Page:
Thursday, December 13, 2007

It's Not Easy Being "Green"

First, I’d like to apologize for all the frivolous posts yesterday but I was swamped with work and that left little time for any actual writing. The Times is a continuing source of inspiration and no other newspaper comes close to tackling all the same topics. “A World Consumed by Guilt” is quite excellent. For a while I’ve been extremely suspicious of so-called “green products” especially in fashion. Isn’t there something so ironic there? Going green is supposed to represent a new era of consumer responsibility but fashion itself is so superficial. If anything, “green” turned into a trend, something that will merely be replaced once the next great thing comes along (that is my prediction, anyway.)

Our generation has been made to feel guilty about everything in the world. We’re the “Guilt Generation.” Well actually, we had nothing to do with the way the world has been shaped. The past generations, our parents and grandparents, are to be held accountable but we have to bear the burden of their excesses. Everyday I have to worry if my coffee is organically grown and if it comes in a 100% post-consumer fiber cup. That’s not to say that us young people are not responsible for propagating these problems, but I firmly believe that we are not the cause of it. Instead of re-examining our lifestyles, the ones that have been taught to us by our elders, we are just encouraged to relieve our guilt by buying more stuff.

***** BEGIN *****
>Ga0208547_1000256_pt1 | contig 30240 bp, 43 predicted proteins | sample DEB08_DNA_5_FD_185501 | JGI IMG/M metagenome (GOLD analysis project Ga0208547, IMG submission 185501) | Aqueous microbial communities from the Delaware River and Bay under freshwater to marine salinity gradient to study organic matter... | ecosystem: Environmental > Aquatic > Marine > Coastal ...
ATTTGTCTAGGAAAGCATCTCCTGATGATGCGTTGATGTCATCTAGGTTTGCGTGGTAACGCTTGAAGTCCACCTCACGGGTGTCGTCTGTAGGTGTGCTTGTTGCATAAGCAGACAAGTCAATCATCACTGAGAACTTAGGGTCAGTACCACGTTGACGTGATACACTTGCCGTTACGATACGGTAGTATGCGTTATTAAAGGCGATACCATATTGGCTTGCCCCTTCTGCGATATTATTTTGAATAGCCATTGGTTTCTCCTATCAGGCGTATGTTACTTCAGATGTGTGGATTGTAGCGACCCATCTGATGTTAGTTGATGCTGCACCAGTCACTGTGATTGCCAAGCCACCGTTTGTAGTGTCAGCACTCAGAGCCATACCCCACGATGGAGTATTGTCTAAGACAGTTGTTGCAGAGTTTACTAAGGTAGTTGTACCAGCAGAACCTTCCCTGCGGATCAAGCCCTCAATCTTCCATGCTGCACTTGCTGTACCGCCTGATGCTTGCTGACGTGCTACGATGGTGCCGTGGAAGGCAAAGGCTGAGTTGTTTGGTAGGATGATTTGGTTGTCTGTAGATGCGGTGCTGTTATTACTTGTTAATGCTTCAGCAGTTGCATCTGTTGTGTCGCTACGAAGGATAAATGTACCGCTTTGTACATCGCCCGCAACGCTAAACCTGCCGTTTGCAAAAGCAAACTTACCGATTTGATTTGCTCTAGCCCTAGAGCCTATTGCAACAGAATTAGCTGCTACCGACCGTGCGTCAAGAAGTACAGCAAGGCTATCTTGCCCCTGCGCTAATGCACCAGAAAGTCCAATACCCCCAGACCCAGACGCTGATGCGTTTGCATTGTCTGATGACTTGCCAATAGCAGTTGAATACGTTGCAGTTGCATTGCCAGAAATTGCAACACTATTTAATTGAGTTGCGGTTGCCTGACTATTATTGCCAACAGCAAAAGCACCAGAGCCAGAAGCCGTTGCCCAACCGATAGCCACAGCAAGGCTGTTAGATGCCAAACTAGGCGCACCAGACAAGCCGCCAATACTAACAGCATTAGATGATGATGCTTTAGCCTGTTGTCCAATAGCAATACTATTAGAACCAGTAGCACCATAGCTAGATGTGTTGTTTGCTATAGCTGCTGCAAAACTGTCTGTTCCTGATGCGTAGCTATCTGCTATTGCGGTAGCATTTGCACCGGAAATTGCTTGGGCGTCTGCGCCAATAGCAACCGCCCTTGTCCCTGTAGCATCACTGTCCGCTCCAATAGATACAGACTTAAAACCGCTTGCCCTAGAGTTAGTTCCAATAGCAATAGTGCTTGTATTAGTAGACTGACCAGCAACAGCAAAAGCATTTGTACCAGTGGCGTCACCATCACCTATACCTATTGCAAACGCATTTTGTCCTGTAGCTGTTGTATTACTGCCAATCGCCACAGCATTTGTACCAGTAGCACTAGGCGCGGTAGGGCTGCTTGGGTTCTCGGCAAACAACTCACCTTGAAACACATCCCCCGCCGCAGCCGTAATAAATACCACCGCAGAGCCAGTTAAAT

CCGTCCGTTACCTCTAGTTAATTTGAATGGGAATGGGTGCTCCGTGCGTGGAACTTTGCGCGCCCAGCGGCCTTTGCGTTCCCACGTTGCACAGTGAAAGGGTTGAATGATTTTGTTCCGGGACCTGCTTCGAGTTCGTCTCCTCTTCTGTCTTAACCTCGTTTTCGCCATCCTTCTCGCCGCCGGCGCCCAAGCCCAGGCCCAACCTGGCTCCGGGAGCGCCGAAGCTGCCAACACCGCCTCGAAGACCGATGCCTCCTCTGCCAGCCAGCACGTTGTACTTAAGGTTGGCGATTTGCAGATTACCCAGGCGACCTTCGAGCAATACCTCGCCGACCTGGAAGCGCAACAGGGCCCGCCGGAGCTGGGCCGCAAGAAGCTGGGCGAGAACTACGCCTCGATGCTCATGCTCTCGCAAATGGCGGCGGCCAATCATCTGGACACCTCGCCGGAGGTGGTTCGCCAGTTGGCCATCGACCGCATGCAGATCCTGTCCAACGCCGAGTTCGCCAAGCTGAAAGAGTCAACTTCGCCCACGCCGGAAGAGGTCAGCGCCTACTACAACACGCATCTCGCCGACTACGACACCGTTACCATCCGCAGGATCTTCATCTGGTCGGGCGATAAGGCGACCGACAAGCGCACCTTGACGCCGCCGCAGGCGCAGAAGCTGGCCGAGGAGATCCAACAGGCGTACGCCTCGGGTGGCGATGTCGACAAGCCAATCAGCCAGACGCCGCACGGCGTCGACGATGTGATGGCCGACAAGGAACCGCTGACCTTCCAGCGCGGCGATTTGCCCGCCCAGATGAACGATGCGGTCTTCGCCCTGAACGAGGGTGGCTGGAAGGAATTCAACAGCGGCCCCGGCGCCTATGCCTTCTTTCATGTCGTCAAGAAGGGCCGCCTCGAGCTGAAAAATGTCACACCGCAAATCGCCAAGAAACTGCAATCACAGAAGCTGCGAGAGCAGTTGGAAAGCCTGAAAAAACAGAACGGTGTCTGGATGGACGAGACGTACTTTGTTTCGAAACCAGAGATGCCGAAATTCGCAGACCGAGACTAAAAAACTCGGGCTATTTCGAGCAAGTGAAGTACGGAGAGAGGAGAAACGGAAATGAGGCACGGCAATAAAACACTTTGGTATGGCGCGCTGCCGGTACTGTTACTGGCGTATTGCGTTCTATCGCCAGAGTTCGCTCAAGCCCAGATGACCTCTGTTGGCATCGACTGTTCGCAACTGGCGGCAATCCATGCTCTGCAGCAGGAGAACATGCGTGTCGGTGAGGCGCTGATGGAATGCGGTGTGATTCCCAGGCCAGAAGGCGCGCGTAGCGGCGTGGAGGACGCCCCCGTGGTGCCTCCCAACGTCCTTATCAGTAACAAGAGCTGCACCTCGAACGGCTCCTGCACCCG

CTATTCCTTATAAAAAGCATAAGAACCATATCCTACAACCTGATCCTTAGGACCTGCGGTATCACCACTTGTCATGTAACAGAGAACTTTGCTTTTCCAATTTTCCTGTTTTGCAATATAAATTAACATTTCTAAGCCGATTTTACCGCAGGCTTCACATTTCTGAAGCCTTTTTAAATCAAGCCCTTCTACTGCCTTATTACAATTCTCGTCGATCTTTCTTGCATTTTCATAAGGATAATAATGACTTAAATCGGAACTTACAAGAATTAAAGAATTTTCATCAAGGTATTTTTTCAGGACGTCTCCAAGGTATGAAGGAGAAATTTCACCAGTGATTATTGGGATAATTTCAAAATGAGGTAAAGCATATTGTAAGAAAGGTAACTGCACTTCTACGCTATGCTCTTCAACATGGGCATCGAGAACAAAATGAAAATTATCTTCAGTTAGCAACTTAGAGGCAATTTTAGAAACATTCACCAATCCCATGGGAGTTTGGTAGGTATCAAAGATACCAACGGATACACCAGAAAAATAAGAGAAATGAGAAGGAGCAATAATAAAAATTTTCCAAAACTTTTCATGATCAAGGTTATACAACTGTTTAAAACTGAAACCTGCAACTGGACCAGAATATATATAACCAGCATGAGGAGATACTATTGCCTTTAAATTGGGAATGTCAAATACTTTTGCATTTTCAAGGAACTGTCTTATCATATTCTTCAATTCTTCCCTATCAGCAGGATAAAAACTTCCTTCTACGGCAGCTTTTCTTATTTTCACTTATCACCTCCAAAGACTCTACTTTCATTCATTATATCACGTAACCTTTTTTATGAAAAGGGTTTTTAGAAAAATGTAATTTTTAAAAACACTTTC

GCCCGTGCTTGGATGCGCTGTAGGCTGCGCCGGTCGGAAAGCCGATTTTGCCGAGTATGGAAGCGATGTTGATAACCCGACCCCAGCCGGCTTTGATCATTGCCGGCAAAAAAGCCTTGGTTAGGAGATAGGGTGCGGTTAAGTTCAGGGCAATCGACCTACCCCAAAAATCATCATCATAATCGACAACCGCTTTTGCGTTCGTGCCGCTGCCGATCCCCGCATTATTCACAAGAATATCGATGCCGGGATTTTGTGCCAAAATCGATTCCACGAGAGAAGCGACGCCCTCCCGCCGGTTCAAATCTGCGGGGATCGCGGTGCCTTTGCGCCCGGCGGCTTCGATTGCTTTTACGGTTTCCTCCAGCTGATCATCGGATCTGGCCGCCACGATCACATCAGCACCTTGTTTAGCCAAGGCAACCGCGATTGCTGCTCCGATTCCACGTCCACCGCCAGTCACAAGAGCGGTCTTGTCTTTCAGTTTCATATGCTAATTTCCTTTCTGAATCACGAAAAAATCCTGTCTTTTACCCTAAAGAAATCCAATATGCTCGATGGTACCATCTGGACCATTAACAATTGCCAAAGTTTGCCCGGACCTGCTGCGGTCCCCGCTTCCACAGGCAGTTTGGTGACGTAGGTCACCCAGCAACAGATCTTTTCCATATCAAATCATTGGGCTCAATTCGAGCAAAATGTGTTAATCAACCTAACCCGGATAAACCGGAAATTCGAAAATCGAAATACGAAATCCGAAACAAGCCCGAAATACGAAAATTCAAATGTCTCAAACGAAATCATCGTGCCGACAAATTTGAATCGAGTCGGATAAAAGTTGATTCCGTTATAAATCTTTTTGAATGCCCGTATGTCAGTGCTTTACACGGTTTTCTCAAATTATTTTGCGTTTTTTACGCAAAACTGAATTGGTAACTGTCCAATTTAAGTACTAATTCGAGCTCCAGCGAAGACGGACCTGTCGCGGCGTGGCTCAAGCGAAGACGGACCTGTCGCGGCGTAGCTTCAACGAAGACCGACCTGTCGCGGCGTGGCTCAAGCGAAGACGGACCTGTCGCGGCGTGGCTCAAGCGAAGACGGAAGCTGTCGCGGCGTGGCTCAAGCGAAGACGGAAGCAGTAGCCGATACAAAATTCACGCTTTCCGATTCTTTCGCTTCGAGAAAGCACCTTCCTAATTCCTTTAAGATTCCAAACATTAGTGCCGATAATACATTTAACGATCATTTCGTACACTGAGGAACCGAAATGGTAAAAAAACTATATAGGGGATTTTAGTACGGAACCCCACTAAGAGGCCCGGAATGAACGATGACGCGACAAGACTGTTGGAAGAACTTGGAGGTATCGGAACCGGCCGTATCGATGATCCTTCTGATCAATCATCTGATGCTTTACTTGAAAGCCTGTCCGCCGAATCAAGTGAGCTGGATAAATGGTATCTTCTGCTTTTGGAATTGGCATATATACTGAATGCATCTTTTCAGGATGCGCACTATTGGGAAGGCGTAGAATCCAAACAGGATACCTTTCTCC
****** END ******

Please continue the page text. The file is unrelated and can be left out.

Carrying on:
It's much easier to just shell out some dough for soy-based jeans than to work out a viable, long-term solution for the environmental problems plaguing the world.

It all sounds wonderful in theory: buying products that are pesticide-free, undyed, and untreated. But the truth is much much uglier than that. As the article points out, our global economy has made it almost impossible to avoid shipping, which leaves a considerable carbon footprint. Many of these raw materials have to be processed in such a way that leaves behind chemical waste. So it's a lose-lose situation pretty much, except for the designers that charge 6000 bucks for a dress made out of old rags.

No comments: